When men have looked into the jaws of death, it might be thought they would strenuously avoid such another view. But there is an Arctic fever as well as an Arctic chill, and, once in the blood, it drags its victim irresistibly to the frozen North, until perhaps he lays his bones among the icebergs, cured of all fevers forever. And so, a year or two after the narrow escape of Dr. Kane, the surgeon of his expedition, Dr. Isaac I. Hayes, was hard at work fitting out an expedition of which he was to be commander, to return to Baffin's Bay and Smith sound, and if possible, fight its way into that open sea, which Dr. Hayes long contended surrounded the North Pole. No man in the Kane expedition had encountered greater perils, or withstood more cruel suffering than Dr. Hayes. A boat trip which he made in search of succor, has passed into Arctic history as one of the most desperate expedients ever adopted by starving men. But at the first opportunity he returned again to the scenes of his peril and his pain. His expedition, though conducted with spirit and determination, was not of great scientific value, as he was greatly handicapped in his observations by the death of his astronomer, who slipped through thin ice into the sea, and froze to death in his water-soaked garments.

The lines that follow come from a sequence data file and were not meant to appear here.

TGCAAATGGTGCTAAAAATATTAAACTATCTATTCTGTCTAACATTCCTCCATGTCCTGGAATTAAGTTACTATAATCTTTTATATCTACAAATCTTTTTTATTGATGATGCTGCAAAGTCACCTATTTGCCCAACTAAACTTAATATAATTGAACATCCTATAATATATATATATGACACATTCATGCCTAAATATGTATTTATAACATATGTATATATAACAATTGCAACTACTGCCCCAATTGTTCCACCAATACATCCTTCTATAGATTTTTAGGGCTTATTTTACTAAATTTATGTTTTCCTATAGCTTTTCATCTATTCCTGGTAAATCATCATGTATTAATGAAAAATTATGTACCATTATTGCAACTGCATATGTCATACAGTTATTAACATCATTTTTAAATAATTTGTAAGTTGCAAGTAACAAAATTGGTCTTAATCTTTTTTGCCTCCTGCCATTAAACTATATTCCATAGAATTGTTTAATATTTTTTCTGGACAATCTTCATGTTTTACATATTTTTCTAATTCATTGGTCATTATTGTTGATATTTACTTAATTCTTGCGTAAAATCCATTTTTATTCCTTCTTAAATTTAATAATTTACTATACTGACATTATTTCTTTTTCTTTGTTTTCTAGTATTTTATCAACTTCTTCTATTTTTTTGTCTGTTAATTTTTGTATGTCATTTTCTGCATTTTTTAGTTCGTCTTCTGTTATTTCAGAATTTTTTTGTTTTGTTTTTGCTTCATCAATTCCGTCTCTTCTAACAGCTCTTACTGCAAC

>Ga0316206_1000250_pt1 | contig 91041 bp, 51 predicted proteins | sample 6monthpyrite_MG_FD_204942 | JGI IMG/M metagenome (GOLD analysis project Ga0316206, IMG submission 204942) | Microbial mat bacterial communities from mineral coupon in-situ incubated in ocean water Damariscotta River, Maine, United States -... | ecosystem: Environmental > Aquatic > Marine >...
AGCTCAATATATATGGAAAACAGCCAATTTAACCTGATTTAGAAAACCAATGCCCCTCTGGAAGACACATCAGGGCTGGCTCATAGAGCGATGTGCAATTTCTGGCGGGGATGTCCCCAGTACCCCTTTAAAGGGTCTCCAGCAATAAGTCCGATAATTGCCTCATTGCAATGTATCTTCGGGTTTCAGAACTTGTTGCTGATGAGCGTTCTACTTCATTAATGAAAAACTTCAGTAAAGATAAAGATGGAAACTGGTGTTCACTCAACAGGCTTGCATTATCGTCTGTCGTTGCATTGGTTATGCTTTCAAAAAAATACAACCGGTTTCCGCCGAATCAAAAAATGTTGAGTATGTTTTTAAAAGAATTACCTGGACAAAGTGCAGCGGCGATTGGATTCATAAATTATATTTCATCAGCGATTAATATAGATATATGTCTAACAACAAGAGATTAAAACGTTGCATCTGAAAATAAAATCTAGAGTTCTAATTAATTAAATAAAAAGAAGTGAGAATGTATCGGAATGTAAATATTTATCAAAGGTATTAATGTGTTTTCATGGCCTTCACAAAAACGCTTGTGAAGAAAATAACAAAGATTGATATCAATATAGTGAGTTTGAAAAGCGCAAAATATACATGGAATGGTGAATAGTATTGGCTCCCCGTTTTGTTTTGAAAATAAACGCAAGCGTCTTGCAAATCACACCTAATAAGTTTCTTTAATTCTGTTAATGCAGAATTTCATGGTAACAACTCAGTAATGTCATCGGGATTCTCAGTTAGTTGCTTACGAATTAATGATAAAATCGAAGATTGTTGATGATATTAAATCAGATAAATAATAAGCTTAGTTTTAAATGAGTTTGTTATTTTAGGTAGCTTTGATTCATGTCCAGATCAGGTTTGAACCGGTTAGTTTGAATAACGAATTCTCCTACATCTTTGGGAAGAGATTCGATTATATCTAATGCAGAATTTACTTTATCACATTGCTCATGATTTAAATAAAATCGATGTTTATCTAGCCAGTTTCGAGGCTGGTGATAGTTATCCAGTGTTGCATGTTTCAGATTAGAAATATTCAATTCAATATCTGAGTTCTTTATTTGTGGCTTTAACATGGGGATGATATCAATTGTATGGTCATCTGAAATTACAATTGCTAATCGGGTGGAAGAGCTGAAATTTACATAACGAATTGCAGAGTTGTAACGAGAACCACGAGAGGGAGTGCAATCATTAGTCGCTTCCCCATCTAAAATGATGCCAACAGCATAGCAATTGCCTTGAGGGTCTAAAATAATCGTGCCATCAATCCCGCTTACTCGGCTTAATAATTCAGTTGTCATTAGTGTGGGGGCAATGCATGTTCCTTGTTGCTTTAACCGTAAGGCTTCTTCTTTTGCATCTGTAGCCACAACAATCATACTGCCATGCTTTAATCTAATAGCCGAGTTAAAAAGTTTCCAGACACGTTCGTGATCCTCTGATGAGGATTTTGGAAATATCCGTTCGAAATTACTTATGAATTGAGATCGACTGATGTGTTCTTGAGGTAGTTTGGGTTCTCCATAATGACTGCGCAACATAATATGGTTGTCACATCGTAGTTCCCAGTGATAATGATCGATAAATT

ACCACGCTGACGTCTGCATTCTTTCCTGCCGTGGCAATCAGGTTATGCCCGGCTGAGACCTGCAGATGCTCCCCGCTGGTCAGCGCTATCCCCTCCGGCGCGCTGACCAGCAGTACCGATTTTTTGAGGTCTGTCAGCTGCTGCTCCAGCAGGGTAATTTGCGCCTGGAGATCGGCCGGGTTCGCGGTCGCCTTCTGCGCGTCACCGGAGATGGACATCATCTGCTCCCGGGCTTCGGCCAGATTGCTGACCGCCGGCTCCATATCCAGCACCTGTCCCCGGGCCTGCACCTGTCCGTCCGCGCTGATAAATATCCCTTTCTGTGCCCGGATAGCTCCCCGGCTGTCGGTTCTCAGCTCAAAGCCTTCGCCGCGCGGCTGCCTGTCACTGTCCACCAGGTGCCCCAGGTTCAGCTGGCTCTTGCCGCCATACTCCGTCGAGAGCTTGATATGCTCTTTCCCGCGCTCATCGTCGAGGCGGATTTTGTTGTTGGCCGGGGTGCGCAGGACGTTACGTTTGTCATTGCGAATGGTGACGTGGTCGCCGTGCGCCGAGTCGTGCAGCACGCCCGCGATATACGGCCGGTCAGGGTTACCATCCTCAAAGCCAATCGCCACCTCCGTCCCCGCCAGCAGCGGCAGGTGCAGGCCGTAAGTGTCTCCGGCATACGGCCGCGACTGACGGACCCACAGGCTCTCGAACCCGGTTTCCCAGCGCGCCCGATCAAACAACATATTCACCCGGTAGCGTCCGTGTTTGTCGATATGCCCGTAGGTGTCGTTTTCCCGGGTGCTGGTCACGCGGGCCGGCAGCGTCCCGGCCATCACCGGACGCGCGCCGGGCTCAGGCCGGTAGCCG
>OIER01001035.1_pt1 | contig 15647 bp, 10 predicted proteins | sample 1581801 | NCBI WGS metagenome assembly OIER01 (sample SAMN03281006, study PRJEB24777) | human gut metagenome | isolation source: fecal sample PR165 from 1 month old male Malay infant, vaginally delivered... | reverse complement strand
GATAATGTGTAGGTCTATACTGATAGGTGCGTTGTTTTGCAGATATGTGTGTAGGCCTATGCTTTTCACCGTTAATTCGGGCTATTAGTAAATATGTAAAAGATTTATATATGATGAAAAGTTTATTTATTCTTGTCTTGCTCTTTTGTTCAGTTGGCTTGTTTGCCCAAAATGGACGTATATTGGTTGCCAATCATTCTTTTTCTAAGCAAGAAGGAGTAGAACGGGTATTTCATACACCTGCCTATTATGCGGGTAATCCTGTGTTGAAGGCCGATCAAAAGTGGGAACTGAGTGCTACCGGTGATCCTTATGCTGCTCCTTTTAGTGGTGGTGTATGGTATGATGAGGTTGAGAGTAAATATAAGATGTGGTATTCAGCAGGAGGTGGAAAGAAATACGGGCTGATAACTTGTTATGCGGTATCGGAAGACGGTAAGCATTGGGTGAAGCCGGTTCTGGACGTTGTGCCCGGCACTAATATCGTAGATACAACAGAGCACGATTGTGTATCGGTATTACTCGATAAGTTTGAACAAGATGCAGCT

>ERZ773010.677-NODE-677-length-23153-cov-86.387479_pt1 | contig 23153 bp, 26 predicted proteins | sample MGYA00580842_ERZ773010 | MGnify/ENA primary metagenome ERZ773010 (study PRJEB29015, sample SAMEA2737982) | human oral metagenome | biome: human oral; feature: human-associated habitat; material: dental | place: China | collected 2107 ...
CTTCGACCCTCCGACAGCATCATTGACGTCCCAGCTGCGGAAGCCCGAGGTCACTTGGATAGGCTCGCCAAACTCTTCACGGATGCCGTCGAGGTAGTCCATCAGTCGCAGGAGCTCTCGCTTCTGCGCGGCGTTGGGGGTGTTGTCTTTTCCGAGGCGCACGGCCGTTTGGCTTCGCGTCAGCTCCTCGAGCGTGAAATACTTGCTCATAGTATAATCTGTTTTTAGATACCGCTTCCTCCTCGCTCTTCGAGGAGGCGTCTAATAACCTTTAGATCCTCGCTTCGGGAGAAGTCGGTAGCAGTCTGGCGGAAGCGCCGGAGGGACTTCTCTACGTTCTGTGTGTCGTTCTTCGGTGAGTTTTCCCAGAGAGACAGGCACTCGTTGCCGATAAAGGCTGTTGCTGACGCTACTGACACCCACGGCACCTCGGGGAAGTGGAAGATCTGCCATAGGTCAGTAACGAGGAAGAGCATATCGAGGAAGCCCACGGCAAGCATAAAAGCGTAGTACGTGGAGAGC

A most extraordinary record of daring and suffering in Arctic exploration was made by Charles F. Hall, to whom I have already referred. Beginning life as an engraver in Cincinnati, he became engrossed in the study of Arctic problems, as the result of reading the stories of the early navigators. Every book bearing on the subject in the library of his native city, was eagerly read, and his enthusiasm infected some of the wealthy citizens, who gathered for his use a very considerable collection of volumes. Mastering all the literature of the Arctic, he determined to undertake himself the arduous work of the explorer. Taking passage on a whaler, he spent several years among the Esquimaux, living in their crowded and fetid igloos, devouring the blubber and uncooked fish that form their staple articles of diet, wearing their garb of furs, learning to navigate the treacherous kayak in tossing seas, to direct the yelping, quarreling team of dogs over fields of ice as rugged as the edge of some monstrous saw, studying the geography so far as known of the Arctic regions, perfecting himself in all the arts by which man has contested the supremacy of that land with the ice-king. In 1870, with the assistance of the American Geographical Society, Hall induced the United States Government to fit him out an expedition to seek the North Pole—the first exploring party ever sent out with that definite purpose. The steamer "Polaris," a converted navy tug, which General Greely says was wholly unfit for Arctic service, was given him, and a scientific staff supplied by the Government, for though Hall had by painstaking endeavor qualified himself to lead an expedition, he had not enjoyed a scientific education. Neither was he a sailor like DeLong, nor a man trained to the command of men like Greely. Enthusiasm and natural fitness with him took the place of systematic training. But with him, as with so many others in this world, the attainment of the threshold of his ambition proved to be but opening the door to death. By a sledge journey from his ship he reached Cape Brevoort, above latitude 82, at that time the farthest north yet attained, but the exertion proved too much for him, and he had scarcely regained his ship when he died. His name will live, however, in the annals of the Arctic, for his contributions to geographical knowledge were many and precious.